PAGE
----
Two homeless men sit on the sidewalk near Eddy and Taylor streets in the Tenderloin District on Monday. (Jessica Christian/S.F. Examiner)

SF turns to new tactics to make inroads in reducing homeless population

San Francisco plans to reduce by half the number of chronically homeless people by 2022 and promises “no large, long-standing encampments on our streets” by July 2019.

Those are among the goals established by the long-awaited five-year strategic plan to reduce homelessness, which was unveiled on Monday by the Department of Homelessness and Supportive Housing.

The plan spells out broad goals to reduce the homeless population by specific segments. Only the executive summary was released Monday while the full plan is expected later this week, which will identify the gaps in services and housing supply to achieve the reduction goals.

“We are not standing up here with a plan to end homelessness,” Jeff Kositsky, director of the Homeless Department, told the Local Homeless Coordinating Board on Monday. “I wish that we were … But we can do a lot better than what we are doing.”

The plan comes as homeless people have become more visible in The City with the real estate boom and opioid crisis, and as there was a less than 1 percent decrease in the number of homeless residents since 2015.

This year’s homeless census counted the total homeless population at 7,499 people — a 2 percent increase from four years ago.

Among the goals of the plan is to reduce chronic homelessness by 50 percent by December 2022. This year’s homeless count, which occurred on one night in January, identified 2,181 chronically homeless adults, an increase from the 1,803 identified two years prior.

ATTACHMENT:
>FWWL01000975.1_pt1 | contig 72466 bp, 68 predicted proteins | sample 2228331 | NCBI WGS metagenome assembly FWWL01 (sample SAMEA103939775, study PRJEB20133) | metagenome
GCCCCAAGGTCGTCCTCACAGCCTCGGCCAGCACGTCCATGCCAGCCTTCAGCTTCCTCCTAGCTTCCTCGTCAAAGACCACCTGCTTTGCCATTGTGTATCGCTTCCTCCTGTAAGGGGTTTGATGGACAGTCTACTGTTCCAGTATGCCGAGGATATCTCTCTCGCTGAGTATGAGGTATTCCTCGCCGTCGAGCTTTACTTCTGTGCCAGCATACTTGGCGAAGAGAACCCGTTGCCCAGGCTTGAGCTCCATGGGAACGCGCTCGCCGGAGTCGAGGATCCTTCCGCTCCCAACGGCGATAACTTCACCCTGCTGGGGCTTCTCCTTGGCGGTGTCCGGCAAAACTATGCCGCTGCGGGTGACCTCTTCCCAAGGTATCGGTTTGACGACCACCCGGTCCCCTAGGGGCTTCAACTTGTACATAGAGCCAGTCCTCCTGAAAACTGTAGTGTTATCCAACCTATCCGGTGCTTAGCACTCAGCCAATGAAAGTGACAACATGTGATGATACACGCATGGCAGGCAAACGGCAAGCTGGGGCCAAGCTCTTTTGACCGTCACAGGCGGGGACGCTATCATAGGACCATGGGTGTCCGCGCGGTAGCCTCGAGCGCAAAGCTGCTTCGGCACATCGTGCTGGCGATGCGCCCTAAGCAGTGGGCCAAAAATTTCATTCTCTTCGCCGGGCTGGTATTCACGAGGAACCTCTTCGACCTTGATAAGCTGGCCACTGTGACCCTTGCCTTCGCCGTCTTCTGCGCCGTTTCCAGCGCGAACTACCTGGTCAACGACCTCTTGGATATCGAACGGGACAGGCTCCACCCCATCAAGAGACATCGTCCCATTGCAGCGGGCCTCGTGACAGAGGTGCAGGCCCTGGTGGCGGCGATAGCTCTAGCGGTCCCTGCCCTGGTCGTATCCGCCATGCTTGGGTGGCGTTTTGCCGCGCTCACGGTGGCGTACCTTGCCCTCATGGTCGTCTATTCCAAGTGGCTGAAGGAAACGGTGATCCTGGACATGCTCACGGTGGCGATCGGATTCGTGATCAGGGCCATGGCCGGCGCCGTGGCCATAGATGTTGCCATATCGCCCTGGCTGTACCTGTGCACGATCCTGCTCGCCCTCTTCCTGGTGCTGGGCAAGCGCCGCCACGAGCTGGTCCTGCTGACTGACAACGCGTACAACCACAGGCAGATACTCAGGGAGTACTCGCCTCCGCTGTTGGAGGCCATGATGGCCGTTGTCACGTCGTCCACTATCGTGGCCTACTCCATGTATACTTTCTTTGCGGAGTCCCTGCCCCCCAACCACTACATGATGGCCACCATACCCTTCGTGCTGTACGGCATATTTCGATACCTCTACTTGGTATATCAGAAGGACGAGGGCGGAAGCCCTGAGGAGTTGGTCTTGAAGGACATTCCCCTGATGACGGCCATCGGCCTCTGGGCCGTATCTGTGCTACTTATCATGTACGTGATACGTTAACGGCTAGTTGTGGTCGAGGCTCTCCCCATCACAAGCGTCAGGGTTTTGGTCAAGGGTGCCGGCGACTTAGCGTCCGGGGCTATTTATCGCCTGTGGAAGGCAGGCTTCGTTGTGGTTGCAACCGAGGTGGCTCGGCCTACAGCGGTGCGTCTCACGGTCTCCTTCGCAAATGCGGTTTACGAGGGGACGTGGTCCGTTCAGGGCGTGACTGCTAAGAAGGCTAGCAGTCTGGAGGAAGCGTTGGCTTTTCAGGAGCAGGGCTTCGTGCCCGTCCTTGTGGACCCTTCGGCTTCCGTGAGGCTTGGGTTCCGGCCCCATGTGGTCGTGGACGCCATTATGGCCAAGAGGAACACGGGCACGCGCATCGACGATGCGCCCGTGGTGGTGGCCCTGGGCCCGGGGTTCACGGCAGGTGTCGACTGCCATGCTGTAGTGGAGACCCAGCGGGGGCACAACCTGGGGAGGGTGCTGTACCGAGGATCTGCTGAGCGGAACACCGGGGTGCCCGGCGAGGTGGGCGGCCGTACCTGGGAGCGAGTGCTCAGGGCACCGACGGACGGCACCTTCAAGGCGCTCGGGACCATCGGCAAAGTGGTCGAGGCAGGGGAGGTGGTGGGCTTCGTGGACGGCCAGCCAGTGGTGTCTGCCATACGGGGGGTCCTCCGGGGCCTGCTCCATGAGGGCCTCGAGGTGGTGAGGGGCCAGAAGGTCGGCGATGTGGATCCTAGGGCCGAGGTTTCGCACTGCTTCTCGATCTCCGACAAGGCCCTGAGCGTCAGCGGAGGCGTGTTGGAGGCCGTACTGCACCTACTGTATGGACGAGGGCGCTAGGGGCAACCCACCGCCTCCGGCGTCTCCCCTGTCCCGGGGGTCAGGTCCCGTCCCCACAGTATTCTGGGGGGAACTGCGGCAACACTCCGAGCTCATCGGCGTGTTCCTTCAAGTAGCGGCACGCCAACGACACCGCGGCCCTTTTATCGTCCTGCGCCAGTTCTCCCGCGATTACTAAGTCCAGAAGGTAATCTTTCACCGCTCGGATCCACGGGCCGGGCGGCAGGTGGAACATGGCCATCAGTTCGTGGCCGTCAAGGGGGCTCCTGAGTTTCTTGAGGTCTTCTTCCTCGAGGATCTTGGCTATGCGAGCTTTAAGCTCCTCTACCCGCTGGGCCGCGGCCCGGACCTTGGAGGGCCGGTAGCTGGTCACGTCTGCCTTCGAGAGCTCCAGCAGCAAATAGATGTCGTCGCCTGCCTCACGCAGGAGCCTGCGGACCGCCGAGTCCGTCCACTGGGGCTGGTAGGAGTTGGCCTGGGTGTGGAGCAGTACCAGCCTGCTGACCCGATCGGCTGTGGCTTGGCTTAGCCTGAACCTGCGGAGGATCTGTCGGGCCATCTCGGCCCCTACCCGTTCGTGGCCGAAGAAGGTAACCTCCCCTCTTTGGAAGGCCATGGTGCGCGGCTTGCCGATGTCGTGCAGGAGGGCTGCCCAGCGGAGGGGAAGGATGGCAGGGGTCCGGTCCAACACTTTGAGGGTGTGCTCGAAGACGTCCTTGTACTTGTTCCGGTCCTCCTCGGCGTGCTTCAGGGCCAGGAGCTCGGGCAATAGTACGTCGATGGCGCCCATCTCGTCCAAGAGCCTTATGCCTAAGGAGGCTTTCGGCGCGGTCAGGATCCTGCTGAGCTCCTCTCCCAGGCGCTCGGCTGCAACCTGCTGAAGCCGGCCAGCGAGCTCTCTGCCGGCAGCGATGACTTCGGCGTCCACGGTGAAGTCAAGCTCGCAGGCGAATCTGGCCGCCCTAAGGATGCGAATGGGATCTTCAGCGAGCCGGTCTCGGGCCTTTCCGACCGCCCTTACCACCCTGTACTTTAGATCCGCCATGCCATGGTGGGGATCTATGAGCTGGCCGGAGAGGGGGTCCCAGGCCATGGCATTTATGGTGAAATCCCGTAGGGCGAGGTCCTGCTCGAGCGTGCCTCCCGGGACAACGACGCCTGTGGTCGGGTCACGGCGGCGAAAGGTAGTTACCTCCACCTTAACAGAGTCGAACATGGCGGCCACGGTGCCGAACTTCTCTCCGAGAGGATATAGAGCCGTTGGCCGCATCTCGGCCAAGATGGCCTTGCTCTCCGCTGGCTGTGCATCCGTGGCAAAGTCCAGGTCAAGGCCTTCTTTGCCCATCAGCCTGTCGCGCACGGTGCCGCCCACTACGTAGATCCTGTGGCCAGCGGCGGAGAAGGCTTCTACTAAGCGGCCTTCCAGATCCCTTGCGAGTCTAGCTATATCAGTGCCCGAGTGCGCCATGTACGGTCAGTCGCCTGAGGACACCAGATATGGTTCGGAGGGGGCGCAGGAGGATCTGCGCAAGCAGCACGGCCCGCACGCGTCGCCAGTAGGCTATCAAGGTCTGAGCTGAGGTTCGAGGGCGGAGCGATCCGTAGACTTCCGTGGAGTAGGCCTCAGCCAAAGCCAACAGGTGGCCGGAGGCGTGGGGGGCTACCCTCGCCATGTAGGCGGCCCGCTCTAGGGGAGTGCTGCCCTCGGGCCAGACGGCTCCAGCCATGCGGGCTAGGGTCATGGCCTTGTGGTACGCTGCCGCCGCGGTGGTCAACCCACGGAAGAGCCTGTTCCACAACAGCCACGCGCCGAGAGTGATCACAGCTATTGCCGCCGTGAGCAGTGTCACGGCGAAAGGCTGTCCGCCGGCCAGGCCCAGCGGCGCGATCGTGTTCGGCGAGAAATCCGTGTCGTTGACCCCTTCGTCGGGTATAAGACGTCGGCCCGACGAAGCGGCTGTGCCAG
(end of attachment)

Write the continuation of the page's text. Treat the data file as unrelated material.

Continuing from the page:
“Central to this strategy is creating a Housing Ladder to move residents living in Permanent Supportive Housing to other subsidized housing, thereby opening up Permanent Supportive Housing units for chronically homeless clients,” the plan said.

Other goals established in the new five-strategy include to “ensure no families with children are unsheltered by December 2018” and “end family homelessness by December 2021.”

Kositsky explained that ending family homelessness is a long-term goal. “It doesn’t mean that no family will ever be homeless again, but we will be able help them quickly and help resolve their homelessness within 90 days,” he said.

When it comes to homeless encampments, which have led to a number of complaints at City Hall in recent years, the plan promises a better response with “a new system for responding to public concerns” by October 2018, and that by July 2019, “there will be no large, long-standing encampments on our streets.”

The plan continued, “Reducing street homelessness will require improved coordination, as well as investments in services and Temporary Shelter.”

Reduction goals for youth homelessness have yet to be set but are expected by July 2018, as the department works on a program tied to federal funding.

To achieve the reduction goals, the strategy includes an overhaul of the way The City connects people to services by using a tracking system known as the ONE System, which launched in June.

That’s where data per homeless resident is stored, and residents are prioritized for housing and services based on certain criteria. Each person The City interacts with, whether it’s Homeless Outreach Teams or at other access points, will be entered into the system and their information can be accessed.

“Everybody who comes into the system is going to be offered what we are now calling problem solving,” Kositsky said. That includes attempting to immediately house people, such as through Homeward Bound or a three-month grant to help with rent.

Under Homeward Bound, The City pays the travel of homeless residents to go live with family members. “We do this about 800 times a year,” Kositsky said. “We need to and are making improvements in this program but we also need to make it more widely available than it currently is.”

The City plans to build up to 1,300 more permanent supportive housing units in the next five years, on top of the existing 7,403 units. More than 20,000 people experience homeless ness at any given year in San Francisco, and nearly 60 percent of the homeless population sleeps on the streets.

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